MVR Forwarding

The goal for MVR is to limit the multicast traffic in the core Layer 2 network to only the designated multicast VLAN. If the backbone Layer 2 port is tagged with multiple VLANs, as shown in the following figure, a set of rules is needed to restrict the multicast streams to only one VLAN in the core.

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Multiple VLANs in the Core Network
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In the above figure, the core network has 2 more VLANs, vc1 and vc2, to provide other services. With MVR, multicast traffic should be confined to McastVlan, and should not be forwarded to vc1 and vc2. It should be noted that MVR is configured only on the ingress VLAN (McastVlan). MVR is not configured on any other VLANs.

In the same way as the IGMP snooping forwarding rules, the multicast stream is forwarded onto member ports and router ports on the VLAN. For a stream received on MVR enabled ports, this rule is extended to extend membership and router ports to all other VLANs. This rule works well on the topology in the following figure. However, in a tagged core topology, this rule forwards traffic onto VLANs, such as vc1 and vc2, on ports PC1 and PC2. This results in multiple copies of same stream on the core network, thus reintroducing the problem that MVR was intended to solve.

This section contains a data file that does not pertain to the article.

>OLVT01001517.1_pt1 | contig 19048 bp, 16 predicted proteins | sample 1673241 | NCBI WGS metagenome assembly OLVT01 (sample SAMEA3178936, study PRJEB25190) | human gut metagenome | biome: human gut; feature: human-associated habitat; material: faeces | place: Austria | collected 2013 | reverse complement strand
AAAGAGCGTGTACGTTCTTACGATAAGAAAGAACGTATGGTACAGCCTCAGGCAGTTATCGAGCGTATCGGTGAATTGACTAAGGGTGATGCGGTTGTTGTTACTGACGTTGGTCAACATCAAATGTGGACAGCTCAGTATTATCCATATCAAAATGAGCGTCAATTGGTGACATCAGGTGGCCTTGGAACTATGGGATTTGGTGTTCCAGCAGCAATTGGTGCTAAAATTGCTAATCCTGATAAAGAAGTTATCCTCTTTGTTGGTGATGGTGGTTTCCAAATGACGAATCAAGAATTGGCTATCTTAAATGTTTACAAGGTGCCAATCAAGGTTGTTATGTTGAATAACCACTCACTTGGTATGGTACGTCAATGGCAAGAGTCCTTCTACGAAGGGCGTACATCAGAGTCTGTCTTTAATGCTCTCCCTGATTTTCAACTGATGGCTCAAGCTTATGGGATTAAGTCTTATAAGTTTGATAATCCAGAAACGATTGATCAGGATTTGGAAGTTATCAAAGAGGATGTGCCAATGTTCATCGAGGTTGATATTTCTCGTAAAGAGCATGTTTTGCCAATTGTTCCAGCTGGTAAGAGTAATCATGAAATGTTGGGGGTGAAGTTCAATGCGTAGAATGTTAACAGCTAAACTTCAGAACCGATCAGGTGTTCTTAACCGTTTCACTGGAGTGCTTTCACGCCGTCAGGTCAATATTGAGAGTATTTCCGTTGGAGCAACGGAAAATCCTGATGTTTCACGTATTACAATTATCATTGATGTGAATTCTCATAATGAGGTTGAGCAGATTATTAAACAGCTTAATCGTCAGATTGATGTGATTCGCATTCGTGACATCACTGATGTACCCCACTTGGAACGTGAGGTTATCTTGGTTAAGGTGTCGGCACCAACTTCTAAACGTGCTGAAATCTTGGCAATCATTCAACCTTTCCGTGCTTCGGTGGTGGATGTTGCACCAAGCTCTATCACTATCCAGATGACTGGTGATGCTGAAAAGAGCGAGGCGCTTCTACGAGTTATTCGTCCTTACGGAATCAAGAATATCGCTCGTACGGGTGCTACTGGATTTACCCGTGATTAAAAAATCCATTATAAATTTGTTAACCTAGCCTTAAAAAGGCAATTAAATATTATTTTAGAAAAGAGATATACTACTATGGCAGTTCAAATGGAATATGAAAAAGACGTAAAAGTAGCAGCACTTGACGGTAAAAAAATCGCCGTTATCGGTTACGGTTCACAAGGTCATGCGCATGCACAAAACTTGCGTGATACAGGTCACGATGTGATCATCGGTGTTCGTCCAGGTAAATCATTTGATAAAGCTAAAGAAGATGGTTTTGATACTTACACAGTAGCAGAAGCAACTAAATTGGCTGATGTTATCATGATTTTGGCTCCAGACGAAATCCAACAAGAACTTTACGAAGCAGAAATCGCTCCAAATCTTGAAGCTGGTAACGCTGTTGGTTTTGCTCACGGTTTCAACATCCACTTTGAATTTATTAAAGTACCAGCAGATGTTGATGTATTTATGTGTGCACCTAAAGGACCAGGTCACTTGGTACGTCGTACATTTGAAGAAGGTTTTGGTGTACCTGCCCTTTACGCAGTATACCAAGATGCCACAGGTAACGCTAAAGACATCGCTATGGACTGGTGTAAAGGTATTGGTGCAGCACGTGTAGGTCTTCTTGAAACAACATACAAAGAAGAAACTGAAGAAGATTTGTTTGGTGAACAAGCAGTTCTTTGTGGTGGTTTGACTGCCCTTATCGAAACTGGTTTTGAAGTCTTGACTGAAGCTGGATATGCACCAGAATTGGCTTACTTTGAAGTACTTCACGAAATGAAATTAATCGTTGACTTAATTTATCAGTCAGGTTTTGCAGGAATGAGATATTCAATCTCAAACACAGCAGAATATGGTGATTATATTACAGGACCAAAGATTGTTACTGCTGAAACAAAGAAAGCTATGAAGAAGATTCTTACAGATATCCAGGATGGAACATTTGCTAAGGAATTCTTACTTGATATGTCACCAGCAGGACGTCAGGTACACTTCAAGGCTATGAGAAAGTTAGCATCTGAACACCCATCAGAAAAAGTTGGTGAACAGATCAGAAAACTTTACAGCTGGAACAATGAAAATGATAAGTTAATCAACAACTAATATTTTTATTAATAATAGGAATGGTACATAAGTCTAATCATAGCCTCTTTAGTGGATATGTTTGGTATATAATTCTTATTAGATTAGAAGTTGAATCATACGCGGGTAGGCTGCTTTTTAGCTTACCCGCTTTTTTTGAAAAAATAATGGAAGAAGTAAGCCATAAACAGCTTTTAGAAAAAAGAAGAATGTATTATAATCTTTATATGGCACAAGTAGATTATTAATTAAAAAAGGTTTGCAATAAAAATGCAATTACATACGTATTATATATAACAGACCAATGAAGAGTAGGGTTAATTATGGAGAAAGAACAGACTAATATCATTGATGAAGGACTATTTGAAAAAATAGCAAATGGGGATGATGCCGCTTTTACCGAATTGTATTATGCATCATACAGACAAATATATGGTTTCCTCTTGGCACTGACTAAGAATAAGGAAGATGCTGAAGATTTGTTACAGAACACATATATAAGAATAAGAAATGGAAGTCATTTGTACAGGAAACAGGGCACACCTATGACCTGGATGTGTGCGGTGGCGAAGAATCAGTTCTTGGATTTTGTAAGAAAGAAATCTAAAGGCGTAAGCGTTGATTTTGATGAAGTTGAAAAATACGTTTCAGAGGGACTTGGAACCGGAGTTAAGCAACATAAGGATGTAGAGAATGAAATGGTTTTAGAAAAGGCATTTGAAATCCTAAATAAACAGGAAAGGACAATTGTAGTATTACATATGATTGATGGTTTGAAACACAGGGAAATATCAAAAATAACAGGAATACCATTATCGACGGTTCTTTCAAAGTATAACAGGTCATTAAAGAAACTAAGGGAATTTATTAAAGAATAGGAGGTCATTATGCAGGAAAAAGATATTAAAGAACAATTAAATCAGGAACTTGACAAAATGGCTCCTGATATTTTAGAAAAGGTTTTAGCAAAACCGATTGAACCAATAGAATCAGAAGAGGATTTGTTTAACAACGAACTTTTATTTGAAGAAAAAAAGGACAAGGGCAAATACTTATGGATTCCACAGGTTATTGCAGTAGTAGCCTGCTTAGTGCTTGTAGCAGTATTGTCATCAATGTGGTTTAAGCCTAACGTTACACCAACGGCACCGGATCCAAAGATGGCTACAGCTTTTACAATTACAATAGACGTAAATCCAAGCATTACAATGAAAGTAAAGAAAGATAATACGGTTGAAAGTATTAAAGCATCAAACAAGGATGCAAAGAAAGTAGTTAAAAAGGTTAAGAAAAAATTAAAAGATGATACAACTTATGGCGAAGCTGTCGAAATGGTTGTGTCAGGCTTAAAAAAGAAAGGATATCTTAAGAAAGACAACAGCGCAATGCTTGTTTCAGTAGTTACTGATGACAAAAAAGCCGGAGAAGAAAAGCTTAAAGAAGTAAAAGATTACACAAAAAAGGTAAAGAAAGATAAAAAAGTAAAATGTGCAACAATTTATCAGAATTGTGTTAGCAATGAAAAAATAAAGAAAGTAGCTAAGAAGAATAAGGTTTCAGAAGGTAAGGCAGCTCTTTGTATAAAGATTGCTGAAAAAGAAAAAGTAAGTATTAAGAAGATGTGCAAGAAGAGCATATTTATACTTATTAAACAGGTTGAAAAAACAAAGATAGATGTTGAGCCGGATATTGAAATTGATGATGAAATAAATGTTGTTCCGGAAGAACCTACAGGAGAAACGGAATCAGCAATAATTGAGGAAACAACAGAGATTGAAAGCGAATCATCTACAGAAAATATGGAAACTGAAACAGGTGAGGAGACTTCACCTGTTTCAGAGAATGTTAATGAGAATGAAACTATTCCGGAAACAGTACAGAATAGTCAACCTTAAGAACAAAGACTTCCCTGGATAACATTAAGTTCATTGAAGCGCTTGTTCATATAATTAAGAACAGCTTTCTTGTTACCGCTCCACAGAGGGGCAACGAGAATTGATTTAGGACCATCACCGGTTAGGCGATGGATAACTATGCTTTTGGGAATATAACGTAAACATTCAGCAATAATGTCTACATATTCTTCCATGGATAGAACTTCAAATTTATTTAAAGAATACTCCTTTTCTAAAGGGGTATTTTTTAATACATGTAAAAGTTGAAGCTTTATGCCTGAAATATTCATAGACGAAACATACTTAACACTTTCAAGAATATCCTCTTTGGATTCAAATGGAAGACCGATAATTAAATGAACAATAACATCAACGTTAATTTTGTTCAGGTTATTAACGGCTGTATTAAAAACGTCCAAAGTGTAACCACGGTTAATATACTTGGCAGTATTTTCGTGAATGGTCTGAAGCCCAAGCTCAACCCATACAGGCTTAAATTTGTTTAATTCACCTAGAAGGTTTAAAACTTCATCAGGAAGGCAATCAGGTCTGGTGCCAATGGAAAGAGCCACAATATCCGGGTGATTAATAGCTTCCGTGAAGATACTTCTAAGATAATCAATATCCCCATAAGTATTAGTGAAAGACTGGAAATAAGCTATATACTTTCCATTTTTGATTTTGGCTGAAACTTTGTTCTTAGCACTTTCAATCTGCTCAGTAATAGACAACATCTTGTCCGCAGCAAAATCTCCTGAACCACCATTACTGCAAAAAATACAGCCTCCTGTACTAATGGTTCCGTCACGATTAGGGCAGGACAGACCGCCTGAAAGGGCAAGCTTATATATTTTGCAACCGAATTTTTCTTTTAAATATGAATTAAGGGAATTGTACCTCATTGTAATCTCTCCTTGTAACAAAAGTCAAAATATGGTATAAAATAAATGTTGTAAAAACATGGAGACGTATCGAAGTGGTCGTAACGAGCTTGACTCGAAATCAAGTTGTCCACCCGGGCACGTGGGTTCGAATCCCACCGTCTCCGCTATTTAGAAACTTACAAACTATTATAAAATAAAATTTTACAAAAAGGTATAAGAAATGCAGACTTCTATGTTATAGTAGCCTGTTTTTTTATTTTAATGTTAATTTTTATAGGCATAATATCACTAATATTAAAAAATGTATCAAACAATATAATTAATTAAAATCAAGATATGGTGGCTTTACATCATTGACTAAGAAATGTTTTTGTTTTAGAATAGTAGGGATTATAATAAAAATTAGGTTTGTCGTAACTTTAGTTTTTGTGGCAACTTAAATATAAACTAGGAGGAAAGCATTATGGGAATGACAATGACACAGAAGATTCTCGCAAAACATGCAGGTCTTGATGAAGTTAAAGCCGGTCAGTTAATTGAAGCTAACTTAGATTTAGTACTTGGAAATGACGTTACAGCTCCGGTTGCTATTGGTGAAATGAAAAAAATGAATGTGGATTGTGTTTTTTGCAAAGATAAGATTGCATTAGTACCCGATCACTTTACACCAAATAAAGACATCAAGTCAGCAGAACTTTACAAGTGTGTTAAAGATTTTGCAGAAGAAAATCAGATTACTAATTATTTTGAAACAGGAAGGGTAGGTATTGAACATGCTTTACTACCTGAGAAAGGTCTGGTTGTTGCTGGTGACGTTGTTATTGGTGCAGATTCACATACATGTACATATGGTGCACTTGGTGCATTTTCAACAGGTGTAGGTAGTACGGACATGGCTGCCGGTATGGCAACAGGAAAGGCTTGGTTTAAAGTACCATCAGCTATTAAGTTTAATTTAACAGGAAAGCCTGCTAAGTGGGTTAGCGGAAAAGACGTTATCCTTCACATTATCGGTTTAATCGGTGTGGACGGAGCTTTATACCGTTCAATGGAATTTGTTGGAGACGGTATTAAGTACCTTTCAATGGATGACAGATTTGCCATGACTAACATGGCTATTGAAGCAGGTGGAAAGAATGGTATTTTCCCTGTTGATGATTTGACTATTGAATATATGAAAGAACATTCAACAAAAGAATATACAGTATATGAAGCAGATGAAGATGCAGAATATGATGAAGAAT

To avoid multiple copies of the same stream, MVR forwards traffic with some special restrictions. MVR traffic is not forwarded to another VLAN unless a host is detected on the port. On the ingress MVR VLAN, packets are not duplicated to ports belonging to MVR VLANs. This is to prevent duplicate multicast traffic streams on ingress ports. Streams belonging to static MVR groups are always forwarded on MVR VLANs so that any host can join such channels immediately. However, dynamic groups are streamed from the server only if some host is interested in them. A command is provided to receive traffic on a port which is excluded by MVR. However, regular IGMP rules still apply to these ports, so the ports must have a router connected or an IGMP host to receive the stream.

These rules are to prevent multicast packets from leaking into an undesired virtual port, such as p2 on VLAN pc2 in the following figure. These rules also allow that, in most topologies, MVR can be deployed with minimal configuration. However, unlike EAPS and STP, MVR is not intended to be a Layer 2 protocol to solve packet looping problems. Since multicast packets leak across VLANs, one can misconfigure and end up with a multicast storm. MVR does not attempt to solve such problems.

Note

Note

If a port is blocked by Layer 2 protocols, that port is removed from the egress list of the cache. This is done dynamically per the port state.

For most situations, you do not need to manually configure ports to receive the MVR multicast streams. But if one of the forwarding rules denies forwarding to a port that requires the streams, you can manually receive the MVR multicast streams by using the following command:

configure mvr vlan vlan_name add receiver port port-list